The Twinleaf Journal published at Thomas Jefferson’s home in Monticello notes that ‘Champneys Pink Cluster’ “remained an important ornamental through the nineteenth century. Jefferson’s long life was ending just as this new breed, the Noisette, was emerging on the scene.” Ever the cutting-edge plantsman, however, in 1791 he ordered two each of the ‘Monthly rose’ (R. chinensis cv.) and the ‘Musk Rose’ (R. moschata) from a New York nursery.
Roses stepped into their “modern” period 75 years later when the first hybrid tea rose was developed in 1867. These are the roses you want in your cutting garden, in the vase, or in the florist’s delivery box – or suitcase – when you open it.
Four Men and a Rose
George Washington. Noisette roses are still grown today and are admired for their beauty and vigor. One example is the white ‘Martha Washington’ Noisette grown at and around the Mount Vernon estate of our first president. But just like the story of the cherry tree, it is a myth that George planted and named it for his mother – since the new American rose was developed after Washington’s death.
Ronald Reagan. “The American people have long held a special place in their hearts for roses.” So said President Ronald Reagan when he signed a proclamation declaring the rose as the national flower in November 1986. Speaking in the famed White House Rose Garden, he noted that roses are grown in all 50 states and that, “more often than any other flower, we hold the rose dear as the symbol of life and love and devotion, of beauty and eternity.”
Robert Burns. Roses are the basis of countless perfumes, poems, and songs. You may know Scots poet Robert Burns’ 1794 song, A Red, Red, Rose –
O my Luve’s like a red, red rose That’s newly sprung in June;
O my Luve’s like the melodie That’s sweetly play’d in tune. …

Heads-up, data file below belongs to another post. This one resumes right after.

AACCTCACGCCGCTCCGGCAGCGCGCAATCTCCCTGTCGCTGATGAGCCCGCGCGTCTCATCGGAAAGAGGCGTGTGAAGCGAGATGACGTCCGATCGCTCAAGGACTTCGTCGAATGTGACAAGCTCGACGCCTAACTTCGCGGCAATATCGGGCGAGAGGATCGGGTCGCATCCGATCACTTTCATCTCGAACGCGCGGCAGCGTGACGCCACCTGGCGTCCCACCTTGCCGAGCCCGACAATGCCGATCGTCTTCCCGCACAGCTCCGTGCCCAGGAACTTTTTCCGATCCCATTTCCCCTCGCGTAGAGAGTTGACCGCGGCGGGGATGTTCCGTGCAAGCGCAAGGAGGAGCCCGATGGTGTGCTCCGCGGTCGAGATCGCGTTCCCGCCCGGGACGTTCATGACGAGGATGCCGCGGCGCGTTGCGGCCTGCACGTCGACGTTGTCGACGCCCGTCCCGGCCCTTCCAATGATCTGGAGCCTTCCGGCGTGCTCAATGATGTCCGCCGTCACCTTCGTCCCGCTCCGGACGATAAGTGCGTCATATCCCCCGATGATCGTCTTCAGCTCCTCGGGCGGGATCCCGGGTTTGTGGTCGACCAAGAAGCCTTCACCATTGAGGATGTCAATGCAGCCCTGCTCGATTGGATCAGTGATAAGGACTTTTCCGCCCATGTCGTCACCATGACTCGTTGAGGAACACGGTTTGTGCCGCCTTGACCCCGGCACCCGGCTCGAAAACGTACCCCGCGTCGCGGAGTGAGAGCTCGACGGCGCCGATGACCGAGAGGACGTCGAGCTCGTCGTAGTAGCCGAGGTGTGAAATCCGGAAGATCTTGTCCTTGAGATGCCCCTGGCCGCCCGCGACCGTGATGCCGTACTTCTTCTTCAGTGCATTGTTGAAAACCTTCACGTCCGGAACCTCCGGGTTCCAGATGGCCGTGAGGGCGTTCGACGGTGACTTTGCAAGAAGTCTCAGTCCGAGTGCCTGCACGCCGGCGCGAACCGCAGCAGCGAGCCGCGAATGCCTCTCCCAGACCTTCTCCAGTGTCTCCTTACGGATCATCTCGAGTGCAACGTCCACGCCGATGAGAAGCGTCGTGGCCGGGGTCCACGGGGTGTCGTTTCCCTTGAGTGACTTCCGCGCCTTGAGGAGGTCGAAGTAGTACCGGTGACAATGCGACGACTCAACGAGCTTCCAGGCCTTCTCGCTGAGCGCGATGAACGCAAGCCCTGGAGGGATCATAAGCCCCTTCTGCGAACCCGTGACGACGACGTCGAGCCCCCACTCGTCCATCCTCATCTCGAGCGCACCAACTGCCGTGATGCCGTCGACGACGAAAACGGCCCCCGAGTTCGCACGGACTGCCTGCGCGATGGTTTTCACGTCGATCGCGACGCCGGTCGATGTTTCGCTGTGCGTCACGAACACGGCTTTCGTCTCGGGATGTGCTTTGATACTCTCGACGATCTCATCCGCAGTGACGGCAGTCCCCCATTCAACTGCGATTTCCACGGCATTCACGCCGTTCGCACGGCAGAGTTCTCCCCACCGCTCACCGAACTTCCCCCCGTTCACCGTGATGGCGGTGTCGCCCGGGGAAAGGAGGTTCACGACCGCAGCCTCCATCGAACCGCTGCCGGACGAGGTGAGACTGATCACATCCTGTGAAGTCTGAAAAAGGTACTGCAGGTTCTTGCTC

& Bob Dylan. But did you know that songwriter and musician Bob Dylan is on the record as saying that the lyrics to Burns’ song have had the greatest effect on his creative life?
‘A Dish for the Gods’
We’ll dig into 21st century roses and current horticultural practices another day, probably in deep midwinter, when we most crave garden daydreams. In the meantime, let’s dream about a rose-flavored recipe for Quail in Rose-Petal Sauce that inspired passion among diners in Laura Esquivel’s fanciful novel and movie, Like Water for Chocolate.
Can you tell that I love roses? So of course, I tried it myself. The most difficult part was bringing enough rose petals to bloom all at the same time during a gray Seattle summer. I grew two plants of R. ‘Glory Days,’ a hybrid tea with a fragrance and taste something like ripe nectarines.
Why did I try it? This sentence, like the one about the rose-filled suitcase, caught my heart: “When Pedro tasted his first mouthful, he couldn’t help closing his eyes in voluptuous delight and exclaiming: ‘It is a dish for the gods.’ ”
Quail in Rose-Petal Sauce
12 roses, preferably red (organic, no sprays)
2 tsp butter
salt & pepper
2 tsp cornstarch
2 drops attar of roses
2 T anise
2 T good honey
2 cloves garlic
1 pitaya (dragonfruit)
The novel is short on direction, but cooks and romantics can find a recipe online, at sites such as the Food Network, Pinterest and others. Like all cooks, I adjusted this recipe to taste, using three small Cornish game hens instead of quail, plums instead of dragonfruit, and an olive oil-butter combination to reduce burning. And although it’s not on the list of ingredients, I splashed some fruity red wine into the sauce.